Who’s ready for their next/ first semester in education? I know I am! I say education because you could be at school, college or university and I was too lazy to write them all in the question. I am so excited for my 3rd year at university and since it’s my final and hardest year, I thought I’d share some study hacks and tips for you to make your revision (and mine) a whole lot easier. Aren’t I lovely?
- The Cornell note taking system. This will help you a lot during lectures when you need to take notes and it will come in very handy when it comes to revising for exams. This technique helps you actively engage with the material, transfer it from short term to long term memory and it means you have useful exam revision notes.
How it works:
- Get an A4 notebook, lined or not.
- Divide each page into 3 sections, one at the bottom as a space for summarising the lecture approximately 1/4 of the page in size. Divide the rest of the page into 2, with the left side being a third of the page’s width and the right side the remaining two-thirds.
- Label the left-hand column “key-words/ questions”, the right-hand column “notes” and the bottom space “summary”.
- Record notes in the right-hand column aiming to capture general ideas, arguments and facts without writing every single word the lecturer says. Use abbreviations and paraphrasing and leave spaces between notes just in case you want to add something later.
- Summarise the main point of the lecture in the bottom section of the page.
- In the left-hand column, note down key ideas or words from looking at your notes and formulate those into questions.
- Cover up the right side and see how well you can answer the key questions from memory. Then re-format these notes: highlight, clarify, expand, make connections and generally refine your notes.
2. Spider-diagrams. Ahh, my favourite, the visual note system. They are exactly the same as mind maps, it just has a different name. This system is a means of presenting and connecting ideas in a diagrammatical, non-linear form. You start in the centre, with the main idea or subject, and work your way outwards creating branches or arrows from the central point to the sub-themes. This technique helps you create a visual map of connections between similar key concepts and ideas. The other great thing about it is that you can add to notes the page. Some students find this way easier than linear note taking because they can easily remember where they wrote something on the page and recall it better.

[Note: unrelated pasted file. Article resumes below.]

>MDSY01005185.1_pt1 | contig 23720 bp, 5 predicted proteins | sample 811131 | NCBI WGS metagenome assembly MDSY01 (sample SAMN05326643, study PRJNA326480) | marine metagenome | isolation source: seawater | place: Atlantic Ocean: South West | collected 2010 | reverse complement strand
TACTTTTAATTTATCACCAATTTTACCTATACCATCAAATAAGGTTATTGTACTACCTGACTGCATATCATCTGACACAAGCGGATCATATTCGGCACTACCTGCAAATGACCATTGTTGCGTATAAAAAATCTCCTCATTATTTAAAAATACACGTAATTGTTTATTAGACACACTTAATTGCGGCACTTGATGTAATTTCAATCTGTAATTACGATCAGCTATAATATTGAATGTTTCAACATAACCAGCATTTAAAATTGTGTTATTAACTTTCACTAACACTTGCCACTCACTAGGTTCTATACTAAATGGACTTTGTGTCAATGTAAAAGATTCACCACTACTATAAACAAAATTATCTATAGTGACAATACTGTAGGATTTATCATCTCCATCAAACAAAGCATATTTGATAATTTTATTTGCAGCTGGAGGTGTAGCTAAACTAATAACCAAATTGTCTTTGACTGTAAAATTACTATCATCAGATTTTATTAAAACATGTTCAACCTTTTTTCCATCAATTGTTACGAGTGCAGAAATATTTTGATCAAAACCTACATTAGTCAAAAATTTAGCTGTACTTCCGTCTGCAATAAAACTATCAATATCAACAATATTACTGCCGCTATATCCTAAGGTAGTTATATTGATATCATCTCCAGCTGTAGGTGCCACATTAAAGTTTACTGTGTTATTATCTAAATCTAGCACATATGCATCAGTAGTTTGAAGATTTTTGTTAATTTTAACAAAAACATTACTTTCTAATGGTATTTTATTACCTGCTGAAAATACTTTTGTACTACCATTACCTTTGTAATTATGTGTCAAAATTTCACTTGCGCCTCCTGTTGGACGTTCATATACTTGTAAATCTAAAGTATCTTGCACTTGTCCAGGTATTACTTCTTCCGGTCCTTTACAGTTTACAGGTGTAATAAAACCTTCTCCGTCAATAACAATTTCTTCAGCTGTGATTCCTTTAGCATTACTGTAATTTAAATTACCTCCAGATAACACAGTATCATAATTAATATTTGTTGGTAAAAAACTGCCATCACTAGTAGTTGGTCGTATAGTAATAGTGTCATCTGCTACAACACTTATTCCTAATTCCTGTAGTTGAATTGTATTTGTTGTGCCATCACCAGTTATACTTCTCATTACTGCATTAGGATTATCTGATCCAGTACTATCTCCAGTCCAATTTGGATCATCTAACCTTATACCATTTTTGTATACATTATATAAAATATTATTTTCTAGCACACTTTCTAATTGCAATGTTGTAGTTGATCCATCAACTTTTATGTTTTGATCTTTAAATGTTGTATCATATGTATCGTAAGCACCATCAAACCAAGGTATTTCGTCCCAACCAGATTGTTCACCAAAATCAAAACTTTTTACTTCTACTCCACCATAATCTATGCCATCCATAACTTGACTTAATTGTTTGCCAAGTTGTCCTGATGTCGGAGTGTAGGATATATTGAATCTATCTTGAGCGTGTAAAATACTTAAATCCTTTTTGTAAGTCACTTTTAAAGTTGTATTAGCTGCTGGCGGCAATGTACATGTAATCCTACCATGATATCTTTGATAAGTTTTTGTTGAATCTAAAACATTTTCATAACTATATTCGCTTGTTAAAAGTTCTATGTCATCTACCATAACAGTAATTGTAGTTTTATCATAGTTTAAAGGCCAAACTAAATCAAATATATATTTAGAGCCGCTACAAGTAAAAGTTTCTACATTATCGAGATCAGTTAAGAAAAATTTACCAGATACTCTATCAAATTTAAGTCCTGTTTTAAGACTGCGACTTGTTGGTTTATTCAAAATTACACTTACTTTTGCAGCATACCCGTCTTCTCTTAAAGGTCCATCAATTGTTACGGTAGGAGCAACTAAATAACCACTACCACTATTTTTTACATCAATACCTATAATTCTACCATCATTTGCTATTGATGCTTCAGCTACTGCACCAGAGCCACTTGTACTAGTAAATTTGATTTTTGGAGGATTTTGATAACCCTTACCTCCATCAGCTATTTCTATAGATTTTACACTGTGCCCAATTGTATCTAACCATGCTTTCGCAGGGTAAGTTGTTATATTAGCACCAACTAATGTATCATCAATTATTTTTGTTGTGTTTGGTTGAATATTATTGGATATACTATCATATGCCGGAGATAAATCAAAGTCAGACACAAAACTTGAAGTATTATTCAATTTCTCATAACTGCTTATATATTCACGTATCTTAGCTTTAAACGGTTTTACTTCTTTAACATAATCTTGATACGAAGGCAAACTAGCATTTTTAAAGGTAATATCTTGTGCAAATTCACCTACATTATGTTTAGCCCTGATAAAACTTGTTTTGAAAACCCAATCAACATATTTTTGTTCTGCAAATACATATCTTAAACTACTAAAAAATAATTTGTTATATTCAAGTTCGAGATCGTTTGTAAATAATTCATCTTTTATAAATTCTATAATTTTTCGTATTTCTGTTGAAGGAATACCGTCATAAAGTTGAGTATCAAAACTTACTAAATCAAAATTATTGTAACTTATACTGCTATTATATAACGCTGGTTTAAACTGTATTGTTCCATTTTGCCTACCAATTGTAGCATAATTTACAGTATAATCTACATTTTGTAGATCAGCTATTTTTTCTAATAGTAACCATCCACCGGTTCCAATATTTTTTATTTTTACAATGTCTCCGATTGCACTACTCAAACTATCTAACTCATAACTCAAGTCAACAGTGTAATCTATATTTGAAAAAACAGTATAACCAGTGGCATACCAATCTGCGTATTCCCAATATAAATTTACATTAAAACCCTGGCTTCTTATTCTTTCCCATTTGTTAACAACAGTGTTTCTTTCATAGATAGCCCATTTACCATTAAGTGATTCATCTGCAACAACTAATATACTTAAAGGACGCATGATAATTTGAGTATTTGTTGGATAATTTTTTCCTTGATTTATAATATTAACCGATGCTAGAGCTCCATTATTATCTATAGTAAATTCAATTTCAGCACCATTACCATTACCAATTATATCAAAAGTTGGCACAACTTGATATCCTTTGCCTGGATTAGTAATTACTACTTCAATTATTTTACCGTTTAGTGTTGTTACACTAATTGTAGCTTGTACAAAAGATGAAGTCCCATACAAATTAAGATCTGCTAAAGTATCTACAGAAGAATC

3. The Pomodoro Technique. I’ve used this before a whole load of times and honestly, it works. There are two ways you can do this.
- The first is to set a Pomodoro (meaning tomato in english and much more fun to say in italian) timer to 20 minutes. Complete a certain task in that amount of time until the timer rings. Take a 5-minute break. Go through that process twice more; 20, 5, 20, 5, and then do another 20 minutes. After that fourth 20 minutes, give yourself a 20-minute break and go through this whole process as many times as you want during a whole day of revision. This ensures that you take regular breaks and you don’t burn out with too much information. I know what that’s like and it’s not pretty.
- The second technique is very similar but this time, you set the timer to 25 minutes. I would recommend this version if you think 20 minutes is too short a time to get what you want to do, done. If a distraction pops into your head, write it down but immediately get back on task. After the timer rings put a checkmark on a piece of paper. If you have fewer than four checkmarks, take a break of 3-5 minutes and then repeat the 25 minutes again with short breaks in-between until you reach 4 checkmarks. After the fourth round, take a longer break, usually between 15 and 30 minutes. Reset checkmarks to zero and start again.
4. Use apps or websites to block distracting sites. When I’m studying, I use BlockSite which allows me to put in the websites which are distracting and the times between which I want them blocked, because I procrastinate too much. For example, if I’m studying from 9-5 and I find twitter distracting, those are the times I will set it to, and BlockSite will automatically redirect to a different site between 9 and 5 i.e. you can set the default site to Google, or even your university intranet page. This means that you will not be able to use the distracting sites until afterwards so it keeps you focused on the task at hand, especially nearer to exam time.
5. Listen to classical or piano music. It’s what I do and it really helps. Apart from the pleasant music, it helps you focus on what you are revising because there are no lyrics to sing along to. I find it hard to pay attention to my study when Nelly Furtado’s Maneater is playing on Spotify. Or, if you want, you could listen to nature sounds, like bird song or rain. Apparently, it helps. I have a particularly good “Focus” playlist on Spotify which features music from my favourite pianist/ composer Ludovico Einaudi and also the great cellist Yo-Yo Ma and the famous film composer Ennio Morricone. All very incredible musicians. I pretty much only listen to this playlist when I write or when I’m studying. White noise or music without lyrics is said to help your concentration, so get listening.
Use all these techniques and you’ll be acing your classes and exams in no time, and you’ll be way ahead of your classmates. But I would suggest starting all of these techniques from your first week of classes. Notice how cramming isn’t one of my tips. It just doesn’t work. Happy revising!